And why was this? Why did God choose Jacob and not Esau? Was it because Jacob was better than his brother? That’s the way we think. When we go into a supermarket to get some apples, we choose the best ones and leave the bruised ones behind. We choose the best. And we assume God is the same. So, Jacob must have been better than Esau and that’s why God chose him. Isn’t that it?
Well, fortunately the Apostle Paul can help us here. You see, the Apostle Paul mentioned Jacob and Esau in his letter to the Romans. And this is what he said in Romans 9 verses 10 to 13:
[W]hen Rebekah had conceived children by one man, our forefather Isaac, though they were not yet born and had done nothing either good or bad — in order that God’s purpose of election might continue, not because of works but because of him who calls — she was told, ‘The older will serve the younger.’ As it is written, ‘Jacob I loved, but Esau I hated.’
We assume that God is just like us and that he will always choose the best and leave the worst. But what does Paul teach us? He reminds us that when God chose Jacob over Esau, they weren’t yet born. And because they weren’t yet born, they hadn’t yet done anything, whether good or bad. So, it wasn’t that God looked at Jacob and saw that he was better than his brother. Or it wasn’t that he looked at Esau and saw that he was worse than his brother. Before they were born, and before they had done anything, whether good or bad, God chose Jacob.
So, if it wasn’t that one was better than the other, why then did God choose Jacob over his brother? Well, Paul tells us. God wanted to teach us about his purpose of election. In other words, God wanted to teach us that when he chooses to save us from our sins, it’s not because of what we have done. He doesn’t choose to save us because of our good life or because of our good deeds. He doesn’t choose to save us because we’ve done something to deserve it. No, it’s not by works. And it doesn’t even depend on our desire or effort, says Paul. Our salvation, he tells us, is due to God’s mercy. God says:
I will have mercy on whom I have mercy, and I will have compassion on whom I have compassion.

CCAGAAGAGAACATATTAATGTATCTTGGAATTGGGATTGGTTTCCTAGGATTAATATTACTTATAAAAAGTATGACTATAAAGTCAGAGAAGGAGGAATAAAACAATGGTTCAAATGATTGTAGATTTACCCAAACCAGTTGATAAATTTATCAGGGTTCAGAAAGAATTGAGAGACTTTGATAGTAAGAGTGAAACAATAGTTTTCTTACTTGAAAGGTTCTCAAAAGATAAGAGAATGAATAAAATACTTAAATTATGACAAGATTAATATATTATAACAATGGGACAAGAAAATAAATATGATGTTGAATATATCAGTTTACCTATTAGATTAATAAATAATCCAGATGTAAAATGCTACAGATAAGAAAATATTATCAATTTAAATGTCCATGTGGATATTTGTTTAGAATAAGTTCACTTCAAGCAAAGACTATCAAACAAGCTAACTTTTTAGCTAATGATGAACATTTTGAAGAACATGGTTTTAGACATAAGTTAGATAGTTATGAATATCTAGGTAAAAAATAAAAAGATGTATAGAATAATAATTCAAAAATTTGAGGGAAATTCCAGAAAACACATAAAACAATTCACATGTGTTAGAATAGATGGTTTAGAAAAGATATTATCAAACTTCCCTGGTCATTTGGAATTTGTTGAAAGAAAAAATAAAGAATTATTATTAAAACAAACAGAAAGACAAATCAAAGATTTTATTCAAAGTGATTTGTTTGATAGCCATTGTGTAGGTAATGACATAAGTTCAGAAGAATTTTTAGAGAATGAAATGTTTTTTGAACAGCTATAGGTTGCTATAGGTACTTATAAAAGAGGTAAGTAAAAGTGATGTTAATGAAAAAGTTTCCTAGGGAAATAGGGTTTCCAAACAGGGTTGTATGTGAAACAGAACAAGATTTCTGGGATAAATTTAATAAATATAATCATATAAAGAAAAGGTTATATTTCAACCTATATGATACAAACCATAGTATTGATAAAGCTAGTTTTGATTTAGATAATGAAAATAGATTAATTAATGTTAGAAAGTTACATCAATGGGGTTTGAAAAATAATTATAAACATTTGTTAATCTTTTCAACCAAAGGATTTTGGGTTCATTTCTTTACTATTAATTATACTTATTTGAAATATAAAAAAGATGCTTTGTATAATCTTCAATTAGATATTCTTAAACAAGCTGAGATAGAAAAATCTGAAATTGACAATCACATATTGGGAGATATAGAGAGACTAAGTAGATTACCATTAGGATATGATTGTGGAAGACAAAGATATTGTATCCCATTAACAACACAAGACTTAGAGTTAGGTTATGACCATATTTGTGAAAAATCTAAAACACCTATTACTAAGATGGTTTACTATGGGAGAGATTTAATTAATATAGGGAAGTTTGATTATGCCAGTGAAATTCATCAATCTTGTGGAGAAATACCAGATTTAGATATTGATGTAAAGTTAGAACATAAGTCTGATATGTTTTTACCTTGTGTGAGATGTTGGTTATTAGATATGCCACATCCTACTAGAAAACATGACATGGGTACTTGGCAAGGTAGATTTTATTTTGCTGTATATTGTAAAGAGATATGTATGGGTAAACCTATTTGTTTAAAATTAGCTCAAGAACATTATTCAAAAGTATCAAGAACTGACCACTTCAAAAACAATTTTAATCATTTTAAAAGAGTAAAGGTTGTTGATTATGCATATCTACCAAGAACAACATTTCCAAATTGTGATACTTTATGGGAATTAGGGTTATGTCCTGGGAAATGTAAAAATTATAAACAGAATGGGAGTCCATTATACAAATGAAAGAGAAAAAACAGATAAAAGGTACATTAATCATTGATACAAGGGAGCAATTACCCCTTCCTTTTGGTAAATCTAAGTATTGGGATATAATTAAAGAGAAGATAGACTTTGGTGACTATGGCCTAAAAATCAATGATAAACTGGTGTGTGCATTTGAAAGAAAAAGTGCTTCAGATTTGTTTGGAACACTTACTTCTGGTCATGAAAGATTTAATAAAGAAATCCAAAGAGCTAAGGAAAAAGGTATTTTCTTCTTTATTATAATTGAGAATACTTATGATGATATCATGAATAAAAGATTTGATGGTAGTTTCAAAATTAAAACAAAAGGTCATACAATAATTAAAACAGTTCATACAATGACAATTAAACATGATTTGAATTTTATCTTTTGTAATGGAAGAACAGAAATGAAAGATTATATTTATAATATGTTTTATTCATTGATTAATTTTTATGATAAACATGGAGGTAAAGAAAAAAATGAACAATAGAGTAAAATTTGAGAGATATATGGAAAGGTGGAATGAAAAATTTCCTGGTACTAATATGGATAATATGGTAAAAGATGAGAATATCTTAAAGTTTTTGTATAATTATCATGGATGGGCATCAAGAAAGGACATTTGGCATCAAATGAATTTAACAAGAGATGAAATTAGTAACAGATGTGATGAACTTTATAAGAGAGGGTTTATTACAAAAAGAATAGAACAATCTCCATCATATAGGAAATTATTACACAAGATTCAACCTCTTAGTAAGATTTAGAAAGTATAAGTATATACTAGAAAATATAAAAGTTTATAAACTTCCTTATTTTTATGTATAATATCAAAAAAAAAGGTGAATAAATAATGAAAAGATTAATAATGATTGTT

So, if you’re a Christian today, then Paul is telling you that the only reason you’re a Christian, and the only reason God chose to forgive your sins and to give you the hope of everlasting life is because he decided to be merciful to you. It’s not that you were any better than anyone else. It’s not because you did something to make you stand out from the rest. No, he simply decided to show you mercy. He hardens one. And he has compassion on another.
And this truth about God and his mercy towards us is illustrated here in Genesis 25 where God revealed to Rebekah that her older son would serve the younger son. He chose Jacob over Esau. Jacob wasn’t any better than Esau. Jacob hadn’t done anything to deserve it. Before they were born, before they had done anything, whether good or bad, God chose Jacob. In the same way, he chose to save us from our sin and misery and to give us eternal life. And so, we ought to remember and believe that we owe our salvation to him and to him alone. And to him belongs all the praise and the honour and the glory for his mercy towards us in Christ Jesus.
Well, let me deal with the deal briefly. We read in verse 27 how the boys grew up to become very different from one another. Esau became a hunter and he loved to be out in the open country. Jacob, however, was a quiet man. The Hebrew can mean ‘civilised’ and here it probably means something like well-cultured. Jacob was a well-cultured man. He liked the finer things in life, and preferred to stay at home, unlike his brother who liked to be out in the open, hunting wild animals. And look: Isaac, who loved the taste of wild game, preferred Esau over Jacob. But Rebekah preferred Jacob over Esau. So, this was a family with tensions in it: the sons were smashing one another in the womb, and now one parent prefers one son, and the other parent prefers the other son. So, we can perhaps imagine that Isaac and Rebekah may have argued over the boys.